Write to Inform So You Can Stay Informed

People are looking for information — even you.

Writing can be a hobby. It can be a job. It can also be a useful tool for helping others — and yourself.

One thing I noticed early on in my writing was that the more I wrote about a certain subject, the more I knew about — and often the more I liked — that subject.

I didn’t study biology by reading over my notes and reading my textbooks. I studied by writing about everything I was supposed to know for an exam, in essay format. Almost as if the purpose of writing everything down was to inform someone else about everything I had learned.

That’s how I fell in love with science, and eventually became a health writer.

My job forces me to not only keep up with current health trends, but also to fully understand everything related to health science. And I think this can apply to any subject, whether it be cars or sports, knitting or cats. The more you plan, research, and write, the more you know — and the more others will know from reading your (hopefully) thoroughly evidence-based and informative writing.

If you’re someone who wants to make a difference in the world, and you’re good at/you enjoy writing, this is one way to set off chain reactions of change. People are looking for information. You can use your ability to effectively communicate that information to your advantage.

That doesn’t mean your work will always be appreciated, or that it will reach everyone you hope to reach. It doesn’t mean there will still be people out there who don’t write informatively with good intentions — and those who choose to follow their words instead of yours.

But you also have to remember that sometimes, it’s OK to write for yourself. It’s OK to write about subjects others might not be fully interested in, just so you can learn and retain more information. It’s not selfish — it’s just something that makes you happy. Instead of saying, “I don’t understand this,” you can do the research, you can read and study enough to write a well-constructed piece about it. Whether you end up publishing that or not, it’s pretty much a guarantee you’ll have a better grasp on that topic by the end of it all than many people around you ever will.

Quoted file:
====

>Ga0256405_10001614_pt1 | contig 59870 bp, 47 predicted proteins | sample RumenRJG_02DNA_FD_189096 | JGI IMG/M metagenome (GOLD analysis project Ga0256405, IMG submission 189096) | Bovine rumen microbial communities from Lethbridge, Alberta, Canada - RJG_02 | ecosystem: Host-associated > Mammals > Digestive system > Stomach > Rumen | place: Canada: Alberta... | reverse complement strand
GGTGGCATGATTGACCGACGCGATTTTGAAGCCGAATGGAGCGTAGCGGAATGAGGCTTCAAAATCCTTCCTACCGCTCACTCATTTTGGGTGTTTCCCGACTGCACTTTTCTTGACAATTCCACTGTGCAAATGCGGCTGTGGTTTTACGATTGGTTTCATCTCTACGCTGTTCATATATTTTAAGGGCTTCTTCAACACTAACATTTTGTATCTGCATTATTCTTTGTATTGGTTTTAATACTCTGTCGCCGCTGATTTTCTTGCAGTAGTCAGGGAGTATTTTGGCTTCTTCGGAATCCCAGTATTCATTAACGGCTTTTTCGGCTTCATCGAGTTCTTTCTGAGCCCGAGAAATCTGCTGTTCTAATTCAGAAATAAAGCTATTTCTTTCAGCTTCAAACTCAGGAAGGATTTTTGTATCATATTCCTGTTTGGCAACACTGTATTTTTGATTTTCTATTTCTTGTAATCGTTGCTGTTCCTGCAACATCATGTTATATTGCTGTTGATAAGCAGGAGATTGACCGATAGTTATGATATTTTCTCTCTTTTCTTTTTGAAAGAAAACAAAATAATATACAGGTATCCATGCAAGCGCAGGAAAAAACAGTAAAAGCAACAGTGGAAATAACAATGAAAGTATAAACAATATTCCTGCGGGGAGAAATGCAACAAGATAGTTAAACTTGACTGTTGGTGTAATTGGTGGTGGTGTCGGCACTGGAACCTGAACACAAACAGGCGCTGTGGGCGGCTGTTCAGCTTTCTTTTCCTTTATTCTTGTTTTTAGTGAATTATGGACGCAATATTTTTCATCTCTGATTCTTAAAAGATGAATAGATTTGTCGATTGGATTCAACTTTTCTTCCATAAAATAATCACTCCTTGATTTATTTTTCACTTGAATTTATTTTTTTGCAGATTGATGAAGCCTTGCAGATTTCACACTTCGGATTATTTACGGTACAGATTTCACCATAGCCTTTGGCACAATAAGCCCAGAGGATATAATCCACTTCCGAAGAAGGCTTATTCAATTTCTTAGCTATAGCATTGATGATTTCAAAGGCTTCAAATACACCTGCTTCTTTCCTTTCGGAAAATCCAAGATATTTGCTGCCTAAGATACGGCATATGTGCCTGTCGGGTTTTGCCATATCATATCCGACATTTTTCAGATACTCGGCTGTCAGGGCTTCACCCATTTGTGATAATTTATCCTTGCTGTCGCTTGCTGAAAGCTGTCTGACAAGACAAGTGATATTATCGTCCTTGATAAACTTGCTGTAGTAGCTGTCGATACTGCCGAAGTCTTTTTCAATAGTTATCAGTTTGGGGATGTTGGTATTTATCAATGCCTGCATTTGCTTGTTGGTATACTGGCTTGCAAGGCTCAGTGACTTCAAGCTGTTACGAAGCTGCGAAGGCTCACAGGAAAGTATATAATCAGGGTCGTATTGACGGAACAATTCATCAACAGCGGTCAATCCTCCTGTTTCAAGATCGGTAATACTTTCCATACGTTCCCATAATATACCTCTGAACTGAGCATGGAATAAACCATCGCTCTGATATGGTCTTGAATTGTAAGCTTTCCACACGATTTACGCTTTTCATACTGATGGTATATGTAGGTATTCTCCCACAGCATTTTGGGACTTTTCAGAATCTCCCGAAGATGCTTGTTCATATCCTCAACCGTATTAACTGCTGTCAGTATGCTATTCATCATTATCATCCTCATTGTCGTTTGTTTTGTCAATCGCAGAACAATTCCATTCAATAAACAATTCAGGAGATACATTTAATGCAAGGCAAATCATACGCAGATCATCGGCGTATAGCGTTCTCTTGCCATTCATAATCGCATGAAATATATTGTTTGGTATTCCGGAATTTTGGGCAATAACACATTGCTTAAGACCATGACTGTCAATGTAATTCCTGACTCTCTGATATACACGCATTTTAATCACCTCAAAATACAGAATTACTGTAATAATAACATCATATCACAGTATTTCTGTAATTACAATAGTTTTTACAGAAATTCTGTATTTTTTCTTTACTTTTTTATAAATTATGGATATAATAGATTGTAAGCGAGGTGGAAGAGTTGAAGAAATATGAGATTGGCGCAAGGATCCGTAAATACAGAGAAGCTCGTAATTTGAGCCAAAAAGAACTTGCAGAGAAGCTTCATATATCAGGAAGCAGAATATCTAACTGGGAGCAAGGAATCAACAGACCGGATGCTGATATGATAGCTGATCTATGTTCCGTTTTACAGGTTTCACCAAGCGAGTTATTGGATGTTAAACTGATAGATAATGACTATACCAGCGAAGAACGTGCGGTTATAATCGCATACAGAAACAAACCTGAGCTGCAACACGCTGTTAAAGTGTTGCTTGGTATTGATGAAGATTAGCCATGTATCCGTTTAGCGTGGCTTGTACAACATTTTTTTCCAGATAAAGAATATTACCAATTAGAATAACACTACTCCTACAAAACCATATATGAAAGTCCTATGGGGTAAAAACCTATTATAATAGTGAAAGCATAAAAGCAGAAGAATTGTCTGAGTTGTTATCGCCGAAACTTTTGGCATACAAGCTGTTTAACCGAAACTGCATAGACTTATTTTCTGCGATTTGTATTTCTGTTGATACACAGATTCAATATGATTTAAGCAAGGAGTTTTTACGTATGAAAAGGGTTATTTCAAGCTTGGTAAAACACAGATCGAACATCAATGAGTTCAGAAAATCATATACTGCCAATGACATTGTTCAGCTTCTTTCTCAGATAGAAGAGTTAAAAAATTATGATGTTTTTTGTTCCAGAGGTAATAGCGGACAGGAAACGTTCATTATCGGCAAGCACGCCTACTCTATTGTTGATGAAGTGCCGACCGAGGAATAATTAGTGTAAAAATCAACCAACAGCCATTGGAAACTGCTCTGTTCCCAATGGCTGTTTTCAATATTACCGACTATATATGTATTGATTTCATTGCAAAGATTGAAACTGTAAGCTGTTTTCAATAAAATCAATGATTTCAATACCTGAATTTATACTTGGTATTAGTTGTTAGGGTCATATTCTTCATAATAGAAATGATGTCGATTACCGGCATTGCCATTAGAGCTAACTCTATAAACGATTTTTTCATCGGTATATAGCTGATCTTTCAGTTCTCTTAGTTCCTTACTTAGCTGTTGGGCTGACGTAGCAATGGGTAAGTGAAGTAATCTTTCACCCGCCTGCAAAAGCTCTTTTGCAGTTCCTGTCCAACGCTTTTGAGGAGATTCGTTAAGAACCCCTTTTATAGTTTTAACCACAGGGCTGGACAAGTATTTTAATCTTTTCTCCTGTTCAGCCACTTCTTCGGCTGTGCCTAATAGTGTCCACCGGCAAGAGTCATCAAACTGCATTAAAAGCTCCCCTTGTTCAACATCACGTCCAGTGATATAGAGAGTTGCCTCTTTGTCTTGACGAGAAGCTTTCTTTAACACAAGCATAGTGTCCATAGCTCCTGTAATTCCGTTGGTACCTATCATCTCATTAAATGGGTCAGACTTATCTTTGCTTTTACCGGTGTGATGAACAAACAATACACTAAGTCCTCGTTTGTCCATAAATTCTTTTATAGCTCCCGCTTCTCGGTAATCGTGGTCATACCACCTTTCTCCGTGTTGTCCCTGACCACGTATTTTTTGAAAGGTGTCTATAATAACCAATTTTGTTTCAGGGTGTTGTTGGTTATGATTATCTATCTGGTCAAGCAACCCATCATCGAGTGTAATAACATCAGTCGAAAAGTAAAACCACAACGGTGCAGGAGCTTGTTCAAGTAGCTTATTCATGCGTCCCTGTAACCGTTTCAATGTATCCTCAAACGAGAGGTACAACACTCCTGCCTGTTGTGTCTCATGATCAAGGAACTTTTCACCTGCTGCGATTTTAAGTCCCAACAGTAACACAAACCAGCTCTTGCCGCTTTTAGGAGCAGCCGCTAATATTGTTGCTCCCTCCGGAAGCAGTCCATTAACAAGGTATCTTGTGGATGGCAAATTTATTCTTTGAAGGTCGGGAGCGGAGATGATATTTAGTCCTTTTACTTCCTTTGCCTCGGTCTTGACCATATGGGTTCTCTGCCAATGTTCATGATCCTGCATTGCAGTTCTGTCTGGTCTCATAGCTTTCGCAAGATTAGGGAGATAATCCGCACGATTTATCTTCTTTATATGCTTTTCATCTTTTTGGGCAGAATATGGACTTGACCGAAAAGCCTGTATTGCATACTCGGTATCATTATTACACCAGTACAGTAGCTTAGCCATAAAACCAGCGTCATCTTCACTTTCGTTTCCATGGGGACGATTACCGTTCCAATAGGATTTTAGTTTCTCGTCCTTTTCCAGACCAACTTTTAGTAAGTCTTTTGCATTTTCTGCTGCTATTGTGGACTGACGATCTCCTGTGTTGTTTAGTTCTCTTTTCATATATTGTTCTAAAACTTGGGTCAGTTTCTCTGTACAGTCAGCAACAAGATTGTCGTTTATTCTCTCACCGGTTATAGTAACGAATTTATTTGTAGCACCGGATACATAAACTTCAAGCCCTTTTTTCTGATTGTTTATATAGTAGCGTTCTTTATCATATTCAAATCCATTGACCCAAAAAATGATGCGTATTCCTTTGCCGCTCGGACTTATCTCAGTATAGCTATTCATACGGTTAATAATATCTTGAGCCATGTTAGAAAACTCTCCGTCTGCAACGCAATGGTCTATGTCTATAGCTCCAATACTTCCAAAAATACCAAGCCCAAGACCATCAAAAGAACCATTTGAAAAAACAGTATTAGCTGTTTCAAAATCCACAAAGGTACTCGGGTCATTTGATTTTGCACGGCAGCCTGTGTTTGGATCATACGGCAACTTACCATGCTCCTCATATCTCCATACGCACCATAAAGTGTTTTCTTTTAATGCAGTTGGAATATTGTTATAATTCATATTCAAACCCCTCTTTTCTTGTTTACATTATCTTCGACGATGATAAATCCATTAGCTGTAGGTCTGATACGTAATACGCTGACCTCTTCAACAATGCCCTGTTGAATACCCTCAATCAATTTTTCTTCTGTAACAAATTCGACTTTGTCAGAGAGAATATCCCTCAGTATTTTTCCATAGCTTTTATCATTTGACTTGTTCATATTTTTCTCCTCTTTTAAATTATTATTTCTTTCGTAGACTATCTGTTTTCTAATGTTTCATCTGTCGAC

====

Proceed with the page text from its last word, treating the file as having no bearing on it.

Don’t write about something unless you legitimately understand it. And if you don’t, do the research necessary to change that. People will always find ways to argue with you, no matter how credible or informed you are. But for every person who refuses to change their beliefs based on facts, there are many more who have been looking for information that can help them make better choices.

As I always say, you never know who you might be helping. Just because hundreds of people don’t praise your work doesn’t mean thousands aren’t benefiting from it in some way. Use your writing to get the best possible information out there, when and where you can. It can, and will, make a difference.

Meg is the creator of Novelty Revisions, dedicated to helping writers put their ideas into words. She is a freelance writer and a nine-time NaNoWriMo winner with work published in Teen Ink, Success Story, Lifehack and USA TODAY College. Follow Meg on Twitter for tweets about writing, food and nerdy things.

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